The shop is open Thursday through Monday, although we’re there a lot later most nights. Need something off hours? Give us a call at 541-563-7154 or Facebook or email at email@example.com If we’re supposed to be closed, but it looks like we’re there, try the door. If it’s open, the shop’s open! In case of bad weather, check here at the blog for updates, on our Facebook as Ancient Light, or call the shop.
Love & Light,
Today’s Astro & Calendar
Waxing Moon Magick – The waxing moon is for constructive magick, such as love, wealth, success, courage, friendship, luck or healthy, protection, divination. Any working that needs extra power, such as help finding a new job or healings for serious conditions, can be done now. Also, love, knowledge, legal undertakings, money and dreams. Phase ends at the Tide Change on 8/7 at 11:11am. Waxing Gibbous Moon – From seven to fourteen days after the new moon. For spells that need concentrated work over a ¼ moon cycle this is the best time for constructive workings. Aim to do the last working on the day of the Full moon, before the turn. Keywords for the Gibbous phase are: analyze, prepare, trust. It is the time in a cycle to process the results of the actions taken during the First Quarter. During this phase you are gathering information. Give up making judgments; it will only lead to worry. Your knowledge is incomplete. Laugh. Analyze and filter. LOOK WITHIN. God/dess aspect: Maiden/Youth, but in the uncommitted phase, the Warriors – Associated God/desses: Dion, Dionysius, Venus, Thor. Phase ends at the Full on 8/5 at 11:11pm.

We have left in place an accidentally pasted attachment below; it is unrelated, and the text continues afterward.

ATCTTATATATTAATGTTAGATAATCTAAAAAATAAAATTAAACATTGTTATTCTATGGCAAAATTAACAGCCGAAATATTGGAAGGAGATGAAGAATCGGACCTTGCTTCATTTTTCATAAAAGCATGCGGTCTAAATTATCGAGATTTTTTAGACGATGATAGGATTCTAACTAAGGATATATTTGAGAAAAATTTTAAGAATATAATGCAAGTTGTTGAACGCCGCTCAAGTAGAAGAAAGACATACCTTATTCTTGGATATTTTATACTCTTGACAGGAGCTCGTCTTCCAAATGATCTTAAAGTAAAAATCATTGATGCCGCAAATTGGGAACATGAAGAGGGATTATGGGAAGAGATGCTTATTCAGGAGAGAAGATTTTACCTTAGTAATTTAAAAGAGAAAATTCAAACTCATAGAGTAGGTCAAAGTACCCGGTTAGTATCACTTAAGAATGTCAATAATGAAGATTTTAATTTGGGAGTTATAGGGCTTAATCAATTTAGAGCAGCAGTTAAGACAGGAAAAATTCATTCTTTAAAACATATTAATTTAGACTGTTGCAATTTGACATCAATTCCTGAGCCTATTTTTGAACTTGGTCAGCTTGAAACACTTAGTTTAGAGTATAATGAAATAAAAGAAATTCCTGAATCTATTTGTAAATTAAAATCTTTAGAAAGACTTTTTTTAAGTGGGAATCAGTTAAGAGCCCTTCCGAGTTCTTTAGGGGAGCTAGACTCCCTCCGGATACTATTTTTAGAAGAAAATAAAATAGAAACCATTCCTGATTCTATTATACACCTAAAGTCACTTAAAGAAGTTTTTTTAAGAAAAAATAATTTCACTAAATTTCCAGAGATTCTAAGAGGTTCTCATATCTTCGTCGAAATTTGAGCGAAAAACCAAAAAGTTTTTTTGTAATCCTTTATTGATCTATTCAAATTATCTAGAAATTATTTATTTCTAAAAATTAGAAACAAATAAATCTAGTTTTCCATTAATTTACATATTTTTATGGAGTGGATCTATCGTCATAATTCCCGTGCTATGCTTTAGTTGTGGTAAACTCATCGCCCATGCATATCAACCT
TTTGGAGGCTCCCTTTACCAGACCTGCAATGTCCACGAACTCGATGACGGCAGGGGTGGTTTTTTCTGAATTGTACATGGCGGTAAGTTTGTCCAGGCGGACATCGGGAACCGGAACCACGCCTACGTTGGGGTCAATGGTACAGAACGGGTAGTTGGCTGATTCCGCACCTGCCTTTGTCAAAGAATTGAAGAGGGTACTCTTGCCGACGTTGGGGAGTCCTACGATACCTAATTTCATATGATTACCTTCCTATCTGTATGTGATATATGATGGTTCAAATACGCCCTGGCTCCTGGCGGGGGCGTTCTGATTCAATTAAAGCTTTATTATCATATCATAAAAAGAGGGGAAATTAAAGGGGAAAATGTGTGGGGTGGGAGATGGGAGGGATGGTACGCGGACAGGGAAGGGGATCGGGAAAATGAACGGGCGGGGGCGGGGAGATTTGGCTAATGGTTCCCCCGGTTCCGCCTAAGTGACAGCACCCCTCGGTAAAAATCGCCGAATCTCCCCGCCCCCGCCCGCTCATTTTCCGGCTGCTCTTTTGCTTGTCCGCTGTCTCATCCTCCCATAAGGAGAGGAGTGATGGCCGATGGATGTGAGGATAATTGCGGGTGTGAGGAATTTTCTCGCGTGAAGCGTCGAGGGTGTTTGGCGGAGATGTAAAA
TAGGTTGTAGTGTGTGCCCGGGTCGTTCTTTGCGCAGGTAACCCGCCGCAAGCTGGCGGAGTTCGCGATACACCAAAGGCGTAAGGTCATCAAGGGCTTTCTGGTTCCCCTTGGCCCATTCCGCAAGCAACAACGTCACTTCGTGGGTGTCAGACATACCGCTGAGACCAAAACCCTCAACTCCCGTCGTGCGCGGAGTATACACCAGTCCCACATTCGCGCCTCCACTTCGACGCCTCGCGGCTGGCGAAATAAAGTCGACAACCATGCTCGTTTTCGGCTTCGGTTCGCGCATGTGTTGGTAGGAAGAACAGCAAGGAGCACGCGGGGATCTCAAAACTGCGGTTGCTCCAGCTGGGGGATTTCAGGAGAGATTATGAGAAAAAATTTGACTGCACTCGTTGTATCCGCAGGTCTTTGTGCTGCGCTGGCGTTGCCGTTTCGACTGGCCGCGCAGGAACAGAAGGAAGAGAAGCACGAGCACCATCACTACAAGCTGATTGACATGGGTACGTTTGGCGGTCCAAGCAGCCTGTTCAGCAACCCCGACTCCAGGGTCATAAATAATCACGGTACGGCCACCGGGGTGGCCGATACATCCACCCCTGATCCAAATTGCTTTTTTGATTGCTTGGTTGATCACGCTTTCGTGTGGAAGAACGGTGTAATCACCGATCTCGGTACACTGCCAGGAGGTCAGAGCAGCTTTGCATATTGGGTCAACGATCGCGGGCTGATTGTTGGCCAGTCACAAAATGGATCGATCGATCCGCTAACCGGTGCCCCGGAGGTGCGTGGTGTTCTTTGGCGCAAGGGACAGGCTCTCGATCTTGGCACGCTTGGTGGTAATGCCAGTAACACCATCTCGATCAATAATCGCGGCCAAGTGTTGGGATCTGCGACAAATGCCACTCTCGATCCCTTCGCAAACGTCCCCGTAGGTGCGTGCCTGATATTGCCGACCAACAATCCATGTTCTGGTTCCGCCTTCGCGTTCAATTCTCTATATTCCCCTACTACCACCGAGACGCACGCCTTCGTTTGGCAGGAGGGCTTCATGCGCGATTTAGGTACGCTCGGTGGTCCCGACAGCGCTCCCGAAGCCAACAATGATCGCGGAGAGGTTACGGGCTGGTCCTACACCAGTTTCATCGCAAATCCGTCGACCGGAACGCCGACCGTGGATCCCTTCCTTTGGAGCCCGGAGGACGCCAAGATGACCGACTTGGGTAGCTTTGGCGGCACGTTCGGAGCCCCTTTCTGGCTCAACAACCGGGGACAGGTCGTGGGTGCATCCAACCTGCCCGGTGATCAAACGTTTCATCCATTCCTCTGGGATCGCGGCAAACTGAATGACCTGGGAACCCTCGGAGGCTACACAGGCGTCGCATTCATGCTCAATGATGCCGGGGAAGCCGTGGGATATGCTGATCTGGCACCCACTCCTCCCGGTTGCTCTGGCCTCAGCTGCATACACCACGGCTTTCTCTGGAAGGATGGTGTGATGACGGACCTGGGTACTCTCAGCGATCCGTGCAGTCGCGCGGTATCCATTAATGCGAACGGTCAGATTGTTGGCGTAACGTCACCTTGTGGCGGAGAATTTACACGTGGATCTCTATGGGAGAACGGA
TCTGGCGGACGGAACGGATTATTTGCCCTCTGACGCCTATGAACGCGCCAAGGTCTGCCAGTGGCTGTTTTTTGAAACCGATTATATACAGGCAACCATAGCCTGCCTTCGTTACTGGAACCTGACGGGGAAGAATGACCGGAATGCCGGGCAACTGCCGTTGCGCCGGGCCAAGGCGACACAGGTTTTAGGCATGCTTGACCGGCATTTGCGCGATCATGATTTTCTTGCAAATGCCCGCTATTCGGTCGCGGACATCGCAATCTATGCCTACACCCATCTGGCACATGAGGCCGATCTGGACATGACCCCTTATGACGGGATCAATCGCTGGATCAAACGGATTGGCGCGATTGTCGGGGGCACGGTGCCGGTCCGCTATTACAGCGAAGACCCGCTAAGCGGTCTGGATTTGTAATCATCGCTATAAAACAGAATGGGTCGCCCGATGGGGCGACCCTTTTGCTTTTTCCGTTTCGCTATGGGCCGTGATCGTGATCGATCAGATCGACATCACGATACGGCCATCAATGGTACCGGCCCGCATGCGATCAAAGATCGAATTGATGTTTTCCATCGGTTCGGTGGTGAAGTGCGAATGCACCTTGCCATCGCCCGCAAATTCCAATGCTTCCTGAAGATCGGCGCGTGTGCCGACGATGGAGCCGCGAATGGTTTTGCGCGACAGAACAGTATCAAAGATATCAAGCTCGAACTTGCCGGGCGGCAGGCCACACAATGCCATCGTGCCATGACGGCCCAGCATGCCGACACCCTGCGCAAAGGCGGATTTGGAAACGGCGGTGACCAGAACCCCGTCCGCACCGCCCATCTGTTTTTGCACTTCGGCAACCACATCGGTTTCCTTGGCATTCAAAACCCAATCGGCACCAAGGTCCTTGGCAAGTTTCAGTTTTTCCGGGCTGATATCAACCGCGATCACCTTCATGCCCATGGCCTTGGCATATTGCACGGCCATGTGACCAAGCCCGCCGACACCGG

. . . but by week’s end Venus has entered the feet of Gemini, and the triangle it forms with Aldebaran and Betelgeuse has morphed quite a bit. Venus is holding almost steady with respect to your dawn landscape, while the background stars slide to the upper right from morning to morning.